If you need proof that watercolour is never the equal of oil when it comes to producing great art all I ask you to do is compare two paintings. The painting that is the raison d’etre of the exhibition Turner’s The Blue Rigi and almost any of his oils, say Norham Castle Sunrise painted about two years later. The reproductions here do not do either of them justice, but Norham Castle suffers the most. It is a large painting (908 x 1219mm) so we lose the grandeur of it’s size and we also lose the effects of Turner’s brush-work. The Blue Rigi is about quarter that size and being a watercolour the brush-work barely shows. It is a simple matter to compare them in the flesh. For the time being The Blue Rigi is in the Watercolour Exhibition. Norham Castle normally hangs in the same building, Room 6 if my memory serves me correctly. Look at them both and ask yourself, which one looks like a great work of art and which one looks like a very good sketch for a painting that was never completed.

A Dream in the Apennine (c.1864).

There is one painter whose work in watercolour does occasionally approach greatness, and who to my mind was sadly under-represented in the exhibition, that artist is Samuel Palmer. The only work of his that I recall seeing was A Dream in the Apennine (c.1864). The painting positively glows. The light that shines out of it lights up the room. The painting captures a moment in time, but it evokes timelessness. There should have been more of him.

Another aspect of watercolour that I felt was missing were examples of the railway posters produced from the 1930’s to the 1950’s. While no one would describe them as great art, they are lovely examples of what a good graphic artist can produce with gouache.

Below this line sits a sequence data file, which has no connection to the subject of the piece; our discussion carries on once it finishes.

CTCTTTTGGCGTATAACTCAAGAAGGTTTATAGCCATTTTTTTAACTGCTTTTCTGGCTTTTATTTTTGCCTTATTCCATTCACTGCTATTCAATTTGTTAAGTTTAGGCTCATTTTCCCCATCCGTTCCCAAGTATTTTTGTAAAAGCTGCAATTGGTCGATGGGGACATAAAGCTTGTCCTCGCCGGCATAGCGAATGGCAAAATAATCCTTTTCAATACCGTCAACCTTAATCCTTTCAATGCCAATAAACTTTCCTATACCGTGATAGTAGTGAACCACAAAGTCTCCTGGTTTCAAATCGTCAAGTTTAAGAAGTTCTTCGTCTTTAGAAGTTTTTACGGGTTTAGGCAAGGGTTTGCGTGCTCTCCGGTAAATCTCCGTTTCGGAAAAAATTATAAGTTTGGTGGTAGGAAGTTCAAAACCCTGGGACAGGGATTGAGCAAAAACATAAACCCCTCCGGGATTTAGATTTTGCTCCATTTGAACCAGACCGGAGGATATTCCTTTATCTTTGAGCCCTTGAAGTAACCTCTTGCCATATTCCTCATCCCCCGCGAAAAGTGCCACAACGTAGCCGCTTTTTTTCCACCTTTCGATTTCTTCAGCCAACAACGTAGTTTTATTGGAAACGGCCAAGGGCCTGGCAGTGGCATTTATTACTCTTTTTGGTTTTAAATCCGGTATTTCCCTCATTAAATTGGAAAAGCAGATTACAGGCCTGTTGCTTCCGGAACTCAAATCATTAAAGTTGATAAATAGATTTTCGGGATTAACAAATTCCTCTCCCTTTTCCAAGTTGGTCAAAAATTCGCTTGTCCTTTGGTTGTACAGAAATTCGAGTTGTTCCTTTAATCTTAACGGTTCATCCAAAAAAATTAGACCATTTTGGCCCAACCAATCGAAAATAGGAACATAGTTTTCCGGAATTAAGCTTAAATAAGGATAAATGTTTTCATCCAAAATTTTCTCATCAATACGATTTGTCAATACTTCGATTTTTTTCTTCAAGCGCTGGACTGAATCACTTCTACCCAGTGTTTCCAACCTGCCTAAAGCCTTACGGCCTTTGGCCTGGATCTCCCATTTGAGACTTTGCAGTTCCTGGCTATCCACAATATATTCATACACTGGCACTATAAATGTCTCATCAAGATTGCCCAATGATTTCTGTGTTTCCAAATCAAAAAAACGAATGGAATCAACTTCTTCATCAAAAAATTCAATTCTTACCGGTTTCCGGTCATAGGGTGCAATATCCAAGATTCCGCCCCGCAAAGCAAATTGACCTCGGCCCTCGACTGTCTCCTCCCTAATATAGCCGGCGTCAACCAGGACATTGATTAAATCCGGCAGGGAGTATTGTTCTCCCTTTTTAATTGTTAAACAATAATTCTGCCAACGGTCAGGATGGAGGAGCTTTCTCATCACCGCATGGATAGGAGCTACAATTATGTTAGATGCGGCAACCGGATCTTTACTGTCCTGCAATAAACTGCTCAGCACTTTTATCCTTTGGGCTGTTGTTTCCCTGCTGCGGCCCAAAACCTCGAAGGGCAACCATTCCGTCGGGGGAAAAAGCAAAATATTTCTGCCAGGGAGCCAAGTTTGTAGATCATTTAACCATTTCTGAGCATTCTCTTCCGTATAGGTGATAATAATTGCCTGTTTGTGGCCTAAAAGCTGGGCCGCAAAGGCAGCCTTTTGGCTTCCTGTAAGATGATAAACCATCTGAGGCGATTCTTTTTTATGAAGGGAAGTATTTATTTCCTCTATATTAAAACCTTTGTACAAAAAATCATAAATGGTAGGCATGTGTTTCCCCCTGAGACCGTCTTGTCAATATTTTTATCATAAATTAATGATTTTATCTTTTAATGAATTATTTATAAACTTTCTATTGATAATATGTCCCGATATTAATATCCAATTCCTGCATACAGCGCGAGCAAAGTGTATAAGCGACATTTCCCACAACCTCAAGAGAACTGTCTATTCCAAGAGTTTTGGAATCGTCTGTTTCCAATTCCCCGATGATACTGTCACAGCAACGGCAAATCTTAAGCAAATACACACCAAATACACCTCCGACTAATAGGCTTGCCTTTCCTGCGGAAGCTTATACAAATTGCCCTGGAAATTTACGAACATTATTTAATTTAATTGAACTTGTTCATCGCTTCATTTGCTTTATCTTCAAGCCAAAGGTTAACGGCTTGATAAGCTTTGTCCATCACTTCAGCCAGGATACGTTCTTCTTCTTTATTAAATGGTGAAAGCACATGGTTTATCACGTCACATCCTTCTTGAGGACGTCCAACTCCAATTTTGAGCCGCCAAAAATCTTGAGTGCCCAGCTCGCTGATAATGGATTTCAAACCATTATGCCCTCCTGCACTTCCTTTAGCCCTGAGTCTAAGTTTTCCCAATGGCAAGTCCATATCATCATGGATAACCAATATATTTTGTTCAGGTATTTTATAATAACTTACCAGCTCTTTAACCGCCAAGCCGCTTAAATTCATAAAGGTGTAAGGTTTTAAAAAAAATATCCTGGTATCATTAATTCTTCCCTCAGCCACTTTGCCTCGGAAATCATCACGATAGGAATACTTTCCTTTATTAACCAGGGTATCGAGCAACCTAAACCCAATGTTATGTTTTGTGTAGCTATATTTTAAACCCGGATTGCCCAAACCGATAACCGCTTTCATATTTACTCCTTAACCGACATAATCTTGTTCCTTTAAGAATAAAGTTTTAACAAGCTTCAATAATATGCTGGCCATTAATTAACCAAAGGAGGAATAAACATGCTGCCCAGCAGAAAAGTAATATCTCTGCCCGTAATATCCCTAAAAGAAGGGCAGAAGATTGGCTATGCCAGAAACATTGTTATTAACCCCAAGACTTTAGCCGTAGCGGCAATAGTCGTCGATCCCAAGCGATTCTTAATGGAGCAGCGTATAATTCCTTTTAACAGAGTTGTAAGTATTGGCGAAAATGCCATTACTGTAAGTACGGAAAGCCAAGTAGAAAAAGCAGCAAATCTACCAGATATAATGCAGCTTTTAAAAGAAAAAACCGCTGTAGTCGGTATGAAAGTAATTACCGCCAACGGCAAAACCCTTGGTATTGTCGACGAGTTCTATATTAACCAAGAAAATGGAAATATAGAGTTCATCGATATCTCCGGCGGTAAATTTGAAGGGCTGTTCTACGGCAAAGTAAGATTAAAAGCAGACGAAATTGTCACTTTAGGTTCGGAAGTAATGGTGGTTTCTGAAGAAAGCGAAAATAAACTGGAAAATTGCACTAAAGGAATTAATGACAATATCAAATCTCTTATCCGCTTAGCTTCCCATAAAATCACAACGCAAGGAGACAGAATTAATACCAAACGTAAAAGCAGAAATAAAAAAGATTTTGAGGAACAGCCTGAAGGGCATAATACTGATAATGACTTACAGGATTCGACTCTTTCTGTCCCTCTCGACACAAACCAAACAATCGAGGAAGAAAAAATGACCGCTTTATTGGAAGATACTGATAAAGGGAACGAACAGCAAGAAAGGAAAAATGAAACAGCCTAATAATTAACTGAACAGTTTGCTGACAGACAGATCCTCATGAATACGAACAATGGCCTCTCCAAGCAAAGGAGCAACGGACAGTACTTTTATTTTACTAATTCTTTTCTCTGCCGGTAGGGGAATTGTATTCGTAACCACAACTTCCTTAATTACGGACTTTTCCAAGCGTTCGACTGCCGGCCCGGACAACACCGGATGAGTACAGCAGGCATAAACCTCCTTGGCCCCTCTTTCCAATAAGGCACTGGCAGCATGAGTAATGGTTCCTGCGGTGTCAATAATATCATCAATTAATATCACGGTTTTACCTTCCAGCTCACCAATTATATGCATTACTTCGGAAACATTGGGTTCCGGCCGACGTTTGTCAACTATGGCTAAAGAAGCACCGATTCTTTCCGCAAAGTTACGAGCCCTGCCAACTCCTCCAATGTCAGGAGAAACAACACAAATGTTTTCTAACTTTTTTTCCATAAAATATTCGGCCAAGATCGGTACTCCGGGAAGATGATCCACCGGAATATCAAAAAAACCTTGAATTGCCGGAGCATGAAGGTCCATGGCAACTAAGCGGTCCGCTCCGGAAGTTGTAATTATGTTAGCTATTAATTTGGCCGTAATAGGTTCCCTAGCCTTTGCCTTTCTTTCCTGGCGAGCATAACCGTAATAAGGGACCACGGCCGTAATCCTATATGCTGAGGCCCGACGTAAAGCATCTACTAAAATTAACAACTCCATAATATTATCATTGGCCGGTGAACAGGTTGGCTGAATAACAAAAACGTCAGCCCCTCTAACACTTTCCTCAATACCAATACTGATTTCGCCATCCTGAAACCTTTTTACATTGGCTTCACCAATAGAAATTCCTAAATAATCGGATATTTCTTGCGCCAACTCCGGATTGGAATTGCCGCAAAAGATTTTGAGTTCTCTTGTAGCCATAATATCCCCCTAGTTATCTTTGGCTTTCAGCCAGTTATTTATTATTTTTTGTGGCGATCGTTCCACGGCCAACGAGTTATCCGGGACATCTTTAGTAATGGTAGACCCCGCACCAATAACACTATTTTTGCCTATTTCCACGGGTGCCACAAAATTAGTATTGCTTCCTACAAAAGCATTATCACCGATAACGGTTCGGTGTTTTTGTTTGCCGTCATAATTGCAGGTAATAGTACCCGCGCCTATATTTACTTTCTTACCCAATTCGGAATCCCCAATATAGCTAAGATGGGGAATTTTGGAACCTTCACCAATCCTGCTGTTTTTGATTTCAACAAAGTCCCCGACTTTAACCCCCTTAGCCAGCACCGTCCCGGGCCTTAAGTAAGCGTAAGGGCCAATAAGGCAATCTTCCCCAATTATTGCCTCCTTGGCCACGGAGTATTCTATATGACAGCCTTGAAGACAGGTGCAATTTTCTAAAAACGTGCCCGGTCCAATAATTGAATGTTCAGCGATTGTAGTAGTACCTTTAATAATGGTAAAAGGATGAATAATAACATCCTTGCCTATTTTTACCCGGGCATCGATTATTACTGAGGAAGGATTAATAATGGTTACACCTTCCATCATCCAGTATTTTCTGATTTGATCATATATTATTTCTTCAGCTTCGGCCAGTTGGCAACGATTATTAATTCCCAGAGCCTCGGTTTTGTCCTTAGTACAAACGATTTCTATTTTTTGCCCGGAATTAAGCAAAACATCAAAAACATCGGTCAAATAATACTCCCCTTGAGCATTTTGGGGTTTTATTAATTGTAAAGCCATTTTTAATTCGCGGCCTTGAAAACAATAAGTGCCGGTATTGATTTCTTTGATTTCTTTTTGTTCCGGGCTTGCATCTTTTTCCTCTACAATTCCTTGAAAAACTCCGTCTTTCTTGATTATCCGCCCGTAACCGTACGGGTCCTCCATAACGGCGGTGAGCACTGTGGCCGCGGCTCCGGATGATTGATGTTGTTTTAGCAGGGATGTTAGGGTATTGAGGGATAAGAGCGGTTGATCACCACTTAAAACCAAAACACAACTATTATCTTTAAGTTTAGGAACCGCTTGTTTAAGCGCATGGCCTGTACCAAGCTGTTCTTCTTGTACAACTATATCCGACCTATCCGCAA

Of the remaining rooms only the room titled “Watercolour and War” had anything to say to me. What we saw in that room was watercolour’s great strength. Water colour is portable in a way that very few other mediums are. The artists who took their pocket-sized watercolour sets with them when they went to war, were able to paint what was going on around them in a way that a painter using oils could not. None of their work is great art, but it captures, the scenes of war with an immediacy that no other medium can equal.

When it came to the rooms showing contemporary watercolour usage, I think even the most enthusiastic of the curators must have despaired. When the main painting in the final room is a Sandra Blow acrylic with collage, Vivace, I got the idea that they were struggling to fill the space.

The exhibition confirmed the views that I held about water-colour. It is a marvellous medium for making sketches and small paintings from life. It is excellent for situations where accuracy and detail are the main object – such as the c18th botanical paintings. Try to take it beyond a certain size and it just does not work, the painting looks flat.

Two friends who came with us to the exhibition (both watercolour artists) left the exhibition enthused, the said it had given them lots of ideas about techniques that they could use. I left slightly depressed because it gave me no ideas or inspiration about art.